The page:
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ERIC Number: EJ779355
Record Type: Journal
Publication Date: 2007-Oct
Pages: 2
Abstractor: ERIC
Reference Count: 0
ISSN: ISSN-1527-1803
Helping CTE Students Learn to Their Potential
Bronson, Edward
Techniques: Connecting Education and Careers (J3), v82 n7 p2, 31 Oct 2007
A recent survey of 400 Leading American Corporations by the Partnership for 21st Century Skills notes that managers consider 70 percent of high school graduates lacking professionalism and work ethic skills. A 2005 survey by the American Society for Training and Development reached similar conclusions. Ever since the education secretary's Commission on Achieving Necessary Skills (SCANS 1992), American corporations have been imploring schools to better prepare graduates for the world of work. Along with an obvious need for a solid foundation in SCANS skills such as core academics, the need for good interpersonal and personal skills such as responsibility, self-esteem and integrity were also emphasized. These latter qualities are widely described as "soft" skills because they tend to be tricky to scientifically measure and are believed to be even trickier to somehow attempt to teach. Teachers commonly express frustration with what they perceive to be a widespread lack of emotional intelligence among high school students and wonder to what extent important employability skills can actually be taught. In order to make real progress with students needing to develop transferable employability skills, the students must first be ready to consider the worth of having such skills. The best way to do this is by facilitating student reflections on learning. In fact, career and technical education (CTE) teachers must help their students learn to process a range of human experiences that they will inevitably encounter in the world of work. They need to help students dissect self-limiting thoughts that they may harbor yet rarely fully comprehend. They should help students to identify current work approaches with positive characteristics that are being effectively used by business organizations. One example is appreciative inquiry. With its precepts of collecting instructive work stories and identifying positive organizational results that can be equally applied in the classroom, it represents a new wave of organizational practice that identifies and promotes what is most constructive for increasing both individual and collective earning power.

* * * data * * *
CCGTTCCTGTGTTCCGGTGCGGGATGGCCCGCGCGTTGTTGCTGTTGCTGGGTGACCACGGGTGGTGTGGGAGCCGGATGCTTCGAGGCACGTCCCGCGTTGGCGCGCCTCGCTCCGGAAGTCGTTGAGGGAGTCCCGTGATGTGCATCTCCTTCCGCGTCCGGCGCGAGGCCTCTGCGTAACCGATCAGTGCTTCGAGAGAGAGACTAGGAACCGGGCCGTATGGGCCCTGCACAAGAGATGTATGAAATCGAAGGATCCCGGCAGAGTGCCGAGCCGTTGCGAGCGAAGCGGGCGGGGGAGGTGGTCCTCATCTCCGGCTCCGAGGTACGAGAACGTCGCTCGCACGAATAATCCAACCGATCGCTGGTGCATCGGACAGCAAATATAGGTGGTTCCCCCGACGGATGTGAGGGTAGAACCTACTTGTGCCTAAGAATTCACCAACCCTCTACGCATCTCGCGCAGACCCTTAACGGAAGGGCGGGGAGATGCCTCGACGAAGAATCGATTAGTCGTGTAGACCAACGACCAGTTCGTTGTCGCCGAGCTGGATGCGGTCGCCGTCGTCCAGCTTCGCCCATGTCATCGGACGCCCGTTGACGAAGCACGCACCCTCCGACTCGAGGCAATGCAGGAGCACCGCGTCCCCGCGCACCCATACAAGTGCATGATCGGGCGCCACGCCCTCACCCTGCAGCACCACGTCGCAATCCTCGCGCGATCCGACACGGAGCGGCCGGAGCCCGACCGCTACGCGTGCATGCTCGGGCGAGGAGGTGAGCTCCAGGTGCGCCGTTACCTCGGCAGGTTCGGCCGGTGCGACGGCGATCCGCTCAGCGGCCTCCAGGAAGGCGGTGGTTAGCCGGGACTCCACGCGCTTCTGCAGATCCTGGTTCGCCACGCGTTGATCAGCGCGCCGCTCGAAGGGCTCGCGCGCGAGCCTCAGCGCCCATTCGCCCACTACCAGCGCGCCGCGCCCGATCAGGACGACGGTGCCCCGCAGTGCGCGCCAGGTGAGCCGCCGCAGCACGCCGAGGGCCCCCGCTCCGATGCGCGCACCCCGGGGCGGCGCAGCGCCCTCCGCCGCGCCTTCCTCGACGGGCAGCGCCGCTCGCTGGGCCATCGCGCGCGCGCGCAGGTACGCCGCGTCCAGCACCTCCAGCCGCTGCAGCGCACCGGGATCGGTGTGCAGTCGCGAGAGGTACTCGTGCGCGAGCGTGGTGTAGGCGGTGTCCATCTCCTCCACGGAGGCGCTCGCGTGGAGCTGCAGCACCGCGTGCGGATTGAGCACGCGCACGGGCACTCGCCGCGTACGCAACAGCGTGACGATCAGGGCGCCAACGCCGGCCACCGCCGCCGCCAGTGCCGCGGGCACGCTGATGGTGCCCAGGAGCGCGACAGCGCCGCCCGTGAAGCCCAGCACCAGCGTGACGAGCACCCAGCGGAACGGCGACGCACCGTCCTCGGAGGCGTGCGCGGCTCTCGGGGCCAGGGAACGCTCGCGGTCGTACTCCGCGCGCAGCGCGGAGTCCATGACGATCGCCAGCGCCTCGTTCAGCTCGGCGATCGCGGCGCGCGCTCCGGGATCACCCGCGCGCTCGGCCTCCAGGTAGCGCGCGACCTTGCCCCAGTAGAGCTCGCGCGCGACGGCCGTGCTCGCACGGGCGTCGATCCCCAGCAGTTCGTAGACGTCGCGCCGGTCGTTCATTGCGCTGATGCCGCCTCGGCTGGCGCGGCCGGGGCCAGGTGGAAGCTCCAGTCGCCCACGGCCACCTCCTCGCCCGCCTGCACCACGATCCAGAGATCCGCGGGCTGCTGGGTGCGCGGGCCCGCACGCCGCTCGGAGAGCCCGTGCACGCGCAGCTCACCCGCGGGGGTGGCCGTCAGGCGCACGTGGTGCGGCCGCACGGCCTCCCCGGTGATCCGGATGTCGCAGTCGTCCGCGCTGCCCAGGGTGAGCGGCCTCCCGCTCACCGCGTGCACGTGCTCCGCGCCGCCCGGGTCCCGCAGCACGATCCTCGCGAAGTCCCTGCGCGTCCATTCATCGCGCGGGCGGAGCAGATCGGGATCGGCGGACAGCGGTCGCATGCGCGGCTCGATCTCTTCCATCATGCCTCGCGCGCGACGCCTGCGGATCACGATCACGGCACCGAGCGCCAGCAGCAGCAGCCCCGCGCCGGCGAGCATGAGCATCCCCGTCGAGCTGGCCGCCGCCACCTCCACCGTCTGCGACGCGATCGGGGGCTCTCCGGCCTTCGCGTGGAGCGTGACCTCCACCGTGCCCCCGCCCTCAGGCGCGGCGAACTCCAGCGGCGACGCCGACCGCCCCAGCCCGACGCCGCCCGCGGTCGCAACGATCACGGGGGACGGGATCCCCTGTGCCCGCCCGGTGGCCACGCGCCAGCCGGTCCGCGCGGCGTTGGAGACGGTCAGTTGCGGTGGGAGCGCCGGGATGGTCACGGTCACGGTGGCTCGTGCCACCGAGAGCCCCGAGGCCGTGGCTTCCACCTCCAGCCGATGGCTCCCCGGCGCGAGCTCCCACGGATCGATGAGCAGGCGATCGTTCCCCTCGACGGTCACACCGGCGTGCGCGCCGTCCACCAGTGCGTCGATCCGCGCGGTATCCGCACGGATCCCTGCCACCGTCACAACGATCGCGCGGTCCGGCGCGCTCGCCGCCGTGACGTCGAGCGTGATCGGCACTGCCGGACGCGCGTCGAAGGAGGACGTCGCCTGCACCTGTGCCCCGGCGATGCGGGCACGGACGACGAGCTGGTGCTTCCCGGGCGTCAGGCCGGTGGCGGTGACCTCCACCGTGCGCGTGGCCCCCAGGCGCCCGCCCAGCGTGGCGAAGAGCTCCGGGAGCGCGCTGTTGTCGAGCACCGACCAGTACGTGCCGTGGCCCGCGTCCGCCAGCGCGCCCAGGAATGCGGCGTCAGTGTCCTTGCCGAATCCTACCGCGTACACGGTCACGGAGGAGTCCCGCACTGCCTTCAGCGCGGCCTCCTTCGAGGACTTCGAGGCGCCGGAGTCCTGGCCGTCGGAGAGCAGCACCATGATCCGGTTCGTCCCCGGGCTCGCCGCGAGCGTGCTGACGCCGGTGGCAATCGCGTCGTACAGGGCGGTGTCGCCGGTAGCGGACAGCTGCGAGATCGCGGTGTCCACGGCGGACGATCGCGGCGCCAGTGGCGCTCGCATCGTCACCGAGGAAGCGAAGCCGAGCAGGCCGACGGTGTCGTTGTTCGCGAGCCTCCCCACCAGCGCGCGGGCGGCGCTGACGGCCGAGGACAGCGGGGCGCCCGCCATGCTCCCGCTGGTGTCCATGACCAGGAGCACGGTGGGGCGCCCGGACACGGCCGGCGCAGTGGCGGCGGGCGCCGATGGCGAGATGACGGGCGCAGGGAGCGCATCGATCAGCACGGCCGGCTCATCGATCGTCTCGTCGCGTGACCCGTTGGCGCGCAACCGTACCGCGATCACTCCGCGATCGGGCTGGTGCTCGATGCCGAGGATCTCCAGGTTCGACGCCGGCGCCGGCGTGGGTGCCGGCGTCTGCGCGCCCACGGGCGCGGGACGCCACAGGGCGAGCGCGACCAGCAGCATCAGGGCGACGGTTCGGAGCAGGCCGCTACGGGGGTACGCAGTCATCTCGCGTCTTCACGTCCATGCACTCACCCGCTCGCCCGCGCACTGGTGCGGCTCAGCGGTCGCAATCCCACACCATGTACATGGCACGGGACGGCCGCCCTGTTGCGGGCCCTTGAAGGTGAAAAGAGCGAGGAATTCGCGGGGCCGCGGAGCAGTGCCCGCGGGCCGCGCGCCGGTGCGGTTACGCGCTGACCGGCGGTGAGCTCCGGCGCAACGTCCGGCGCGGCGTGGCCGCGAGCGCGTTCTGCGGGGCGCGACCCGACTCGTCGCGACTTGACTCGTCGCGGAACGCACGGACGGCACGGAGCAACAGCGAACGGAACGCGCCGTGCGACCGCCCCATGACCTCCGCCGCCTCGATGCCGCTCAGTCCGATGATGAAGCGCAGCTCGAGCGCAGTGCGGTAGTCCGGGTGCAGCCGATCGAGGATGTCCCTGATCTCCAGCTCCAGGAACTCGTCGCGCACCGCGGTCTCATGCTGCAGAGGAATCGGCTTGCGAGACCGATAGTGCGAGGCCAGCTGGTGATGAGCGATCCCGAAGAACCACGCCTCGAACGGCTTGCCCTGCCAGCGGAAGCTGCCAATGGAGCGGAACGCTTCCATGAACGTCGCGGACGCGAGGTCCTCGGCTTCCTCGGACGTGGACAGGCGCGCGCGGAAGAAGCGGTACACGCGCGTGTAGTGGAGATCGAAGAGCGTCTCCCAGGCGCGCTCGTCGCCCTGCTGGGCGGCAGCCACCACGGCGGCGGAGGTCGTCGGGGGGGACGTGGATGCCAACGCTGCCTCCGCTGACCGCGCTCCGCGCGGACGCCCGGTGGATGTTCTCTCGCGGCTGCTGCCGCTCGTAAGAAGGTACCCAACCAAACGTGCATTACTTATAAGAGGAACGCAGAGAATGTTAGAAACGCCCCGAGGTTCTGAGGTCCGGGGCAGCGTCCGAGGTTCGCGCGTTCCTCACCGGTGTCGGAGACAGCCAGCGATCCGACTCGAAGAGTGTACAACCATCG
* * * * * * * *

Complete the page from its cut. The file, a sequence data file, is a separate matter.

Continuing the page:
Association for Career and Technical Education (ACTE). 1410 King Street, Alexandria, VA 22314. Tel: 800-826-9972; Tel: 703-683-3111; Fax: 703-683-7424; Web site:
Publication Type: Journal Articles; Reports - Descriptive
Education Level: Elementary Secondary Education; High Schools; Secondary Education
Audience: N/A
Language: English
Sponsor: N/A
Authoring Institution: Association for Career and Technical Education, Alexandria, VA.